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MONDAY, Sept. 27 (HealthDay News) -- Male partners of women with breast cancer have a significantly increased risk of an affective disorder severe enough to require hospitalization, and this risk increases with increasing severity of the cancer, according to research published online Sept. 27 in Cancer.
Naoki Nakaya, Ph.D., of the Danish Cancer Society in Copenhagen, and colleagues conducted a retrospective cohort study of male partners of women with breast cancer to assess the risk for an affective disorder severe enough to require hospitalization. Over one million Danish men aged 30 years or older with no history of hospitalization for this reason who were living with a female partner for at least five years were included in the study.
Breast cancer was diagnosed in the partners of 20,538 men over the 13-year study period. The researchers found that men with a partner diagnosed with breast cancer were at increased risk for a severe affective disorder requiring hospitalization (hazard ratio, 1.39); a dose-response increase in risk was seen for increases in breast cancer severity. When a partner died of breast cancer, their male partner had a 3.6-fold increased risk of developing an affective disorder compared to the men whose partners survived.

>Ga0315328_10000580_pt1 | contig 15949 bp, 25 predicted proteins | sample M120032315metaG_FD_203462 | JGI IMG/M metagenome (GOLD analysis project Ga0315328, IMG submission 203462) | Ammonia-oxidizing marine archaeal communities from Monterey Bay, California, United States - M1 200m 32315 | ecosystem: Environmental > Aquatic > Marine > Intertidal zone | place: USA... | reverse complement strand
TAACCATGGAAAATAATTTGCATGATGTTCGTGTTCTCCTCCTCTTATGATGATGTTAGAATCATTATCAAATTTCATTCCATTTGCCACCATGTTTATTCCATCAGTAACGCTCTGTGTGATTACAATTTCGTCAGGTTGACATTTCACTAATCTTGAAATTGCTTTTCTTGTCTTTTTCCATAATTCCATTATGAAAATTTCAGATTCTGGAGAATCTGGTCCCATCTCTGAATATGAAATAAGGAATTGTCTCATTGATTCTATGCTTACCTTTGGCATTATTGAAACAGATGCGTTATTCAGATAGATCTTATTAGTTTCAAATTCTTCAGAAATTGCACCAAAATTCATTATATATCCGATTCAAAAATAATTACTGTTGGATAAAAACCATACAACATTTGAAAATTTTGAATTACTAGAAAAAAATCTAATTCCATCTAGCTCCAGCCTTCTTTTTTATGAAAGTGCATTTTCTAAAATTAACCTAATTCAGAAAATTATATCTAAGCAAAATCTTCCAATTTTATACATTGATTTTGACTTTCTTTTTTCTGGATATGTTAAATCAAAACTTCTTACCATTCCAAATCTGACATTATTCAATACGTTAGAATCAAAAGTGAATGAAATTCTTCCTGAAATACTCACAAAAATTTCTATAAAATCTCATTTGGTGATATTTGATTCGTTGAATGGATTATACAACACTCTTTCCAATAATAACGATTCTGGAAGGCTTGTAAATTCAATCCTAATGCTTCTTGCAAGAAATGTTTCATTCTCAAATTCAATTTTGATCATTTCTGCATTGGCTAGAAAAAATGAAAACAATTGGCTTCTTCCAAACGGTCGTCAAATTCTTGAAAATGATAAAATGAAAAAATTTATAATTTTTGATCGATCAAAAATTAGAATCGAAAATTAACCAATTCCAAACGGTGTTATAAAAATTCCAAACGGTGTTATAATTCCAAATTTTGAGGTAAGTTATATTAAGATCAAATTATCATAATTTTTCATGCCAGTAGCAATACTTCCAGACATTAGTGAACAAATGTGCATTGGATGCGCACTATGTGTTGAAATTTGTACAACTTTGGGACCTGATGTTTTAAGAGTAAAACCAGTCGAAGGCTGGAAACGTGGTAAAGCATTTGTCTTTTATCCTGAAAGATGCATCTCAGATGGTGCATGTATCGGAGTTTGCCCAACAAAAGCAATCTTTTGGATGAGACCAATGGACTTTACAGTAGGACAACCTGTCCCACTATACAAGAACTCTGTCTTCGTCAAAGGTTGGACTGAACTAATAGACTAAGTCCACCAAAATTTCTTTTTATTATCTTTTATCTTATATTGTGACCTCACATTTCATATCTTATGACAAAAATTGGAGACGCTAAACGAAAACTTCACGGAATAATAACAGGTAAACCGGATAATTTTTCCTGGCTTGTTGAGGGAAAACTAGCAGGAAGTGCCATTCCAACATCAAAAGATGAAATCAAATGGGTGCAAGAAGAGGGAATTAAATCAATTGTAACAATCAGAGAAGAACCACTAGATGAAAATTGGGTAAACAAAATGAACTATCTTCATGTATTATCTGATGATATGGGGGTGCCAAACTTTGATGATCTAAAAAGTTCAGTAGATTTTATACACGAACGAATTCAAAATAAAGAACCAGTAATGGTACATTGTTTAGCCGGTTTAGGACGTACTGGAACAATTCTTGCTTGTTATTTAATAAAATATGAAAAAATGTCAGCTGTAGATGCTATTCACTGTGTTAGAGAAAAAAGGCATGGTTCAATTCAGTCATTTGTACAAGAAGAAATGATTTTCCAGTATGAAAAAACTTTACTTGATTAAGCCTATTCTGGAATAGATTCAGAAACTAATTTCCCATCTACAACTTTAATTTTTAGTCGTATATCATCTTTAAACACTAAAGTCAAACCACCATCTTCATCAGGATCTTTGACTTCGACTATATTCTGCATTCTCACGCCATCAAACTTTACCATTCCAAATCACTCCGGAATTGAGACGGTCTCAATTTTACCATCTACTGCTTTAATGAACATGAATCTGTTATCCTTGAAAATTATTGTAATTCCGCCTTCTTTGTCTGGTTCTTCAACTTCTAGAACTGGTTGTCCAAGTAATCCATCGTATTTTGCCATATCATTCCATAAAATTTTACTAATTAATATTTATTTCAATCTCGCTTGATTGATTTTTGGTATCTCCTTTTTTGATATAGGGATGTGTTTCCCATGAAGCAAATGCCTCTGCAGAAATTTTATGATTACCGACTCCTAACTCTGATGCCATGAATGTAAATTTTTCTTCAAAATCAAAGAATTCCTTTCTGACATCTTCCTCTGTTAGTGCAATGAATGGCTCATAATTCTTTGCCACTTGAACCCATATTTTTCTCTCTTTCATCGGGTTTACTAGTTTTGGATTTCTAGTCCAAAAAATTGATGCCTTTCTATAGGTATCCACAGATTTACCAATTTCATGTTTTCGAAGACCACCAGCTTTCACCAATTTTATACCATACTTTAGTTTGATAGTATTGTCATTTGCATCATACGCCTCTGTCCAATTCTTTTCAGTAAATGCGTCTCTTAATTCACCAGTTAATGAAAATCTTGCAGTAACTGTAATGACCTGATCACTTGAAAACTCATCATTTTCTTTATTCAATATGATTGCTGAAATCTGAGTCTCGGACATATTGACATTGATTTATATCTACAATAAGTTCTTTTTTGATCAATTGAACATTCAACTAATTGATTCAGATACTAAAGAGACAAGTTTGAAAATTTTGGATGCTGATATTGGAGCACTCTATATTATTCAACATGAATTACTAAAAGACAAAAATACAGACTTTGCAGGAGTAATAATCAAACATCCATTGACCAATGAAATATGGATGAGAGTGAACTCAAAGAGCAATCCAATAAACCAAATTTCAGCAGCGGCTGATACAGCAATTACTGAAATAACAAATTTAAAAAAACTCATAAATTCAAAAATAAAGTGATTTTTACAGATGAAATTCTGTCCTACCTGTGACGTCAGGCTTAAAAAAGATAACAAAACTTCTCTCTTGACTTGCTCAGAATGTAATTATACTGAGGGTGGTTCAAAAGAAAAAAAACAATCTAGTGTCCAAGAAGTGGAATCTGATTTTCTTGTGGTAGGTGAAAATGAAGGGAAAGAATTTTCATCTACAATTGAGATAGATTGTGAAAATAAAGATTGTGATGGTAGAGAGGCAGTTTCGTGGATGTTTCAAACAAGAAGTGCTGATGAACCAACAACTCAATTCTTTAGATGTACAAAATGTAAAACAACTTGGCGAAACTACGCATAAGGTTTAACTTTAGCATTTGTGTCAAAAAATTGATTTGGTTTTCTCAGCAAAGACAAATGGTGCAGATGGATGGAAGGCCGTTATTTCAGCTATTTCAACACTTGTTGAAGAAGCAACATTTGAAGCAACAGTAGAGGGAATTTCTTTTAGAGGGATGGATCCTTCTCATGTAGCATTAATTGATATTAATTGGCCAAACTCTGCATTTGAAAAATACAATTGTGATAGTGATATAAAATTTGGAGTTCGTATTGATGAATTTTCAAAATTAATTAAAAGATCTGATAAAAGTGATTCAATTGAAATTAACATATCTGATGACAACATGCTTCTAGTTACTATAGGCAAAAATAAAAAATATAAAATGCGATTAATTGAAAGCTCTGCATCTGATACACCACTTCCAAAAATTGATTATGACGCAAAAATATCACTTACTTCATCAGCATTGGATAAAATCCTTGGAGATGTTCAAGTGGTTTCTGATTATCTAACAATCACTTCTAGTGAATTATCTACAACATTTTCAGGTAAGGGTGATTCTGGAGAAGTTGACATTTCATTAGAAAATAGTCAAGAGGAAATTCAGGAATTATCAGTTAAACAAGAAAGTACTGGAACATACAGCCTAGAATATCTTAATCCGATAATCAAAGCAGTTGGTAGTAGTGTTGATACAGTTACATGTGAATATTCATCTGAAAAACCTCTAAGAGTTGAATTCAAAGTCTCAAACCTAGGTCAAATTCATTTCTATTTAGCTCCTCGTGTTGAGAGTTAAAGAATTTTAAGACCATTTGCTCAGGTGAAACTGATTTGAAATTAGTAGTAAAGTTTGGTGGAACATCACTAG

"Such interpersonal effects on health challenge our understanding of cancer as a physical disease, as it can also have important social and psychological effects," the authors write. "We suggest that some sort of screening of the partners of cancer patients in general and of those of breast cancer patients in particular for depressive symptoms might be important for preventing this devastating consequence of cancer."
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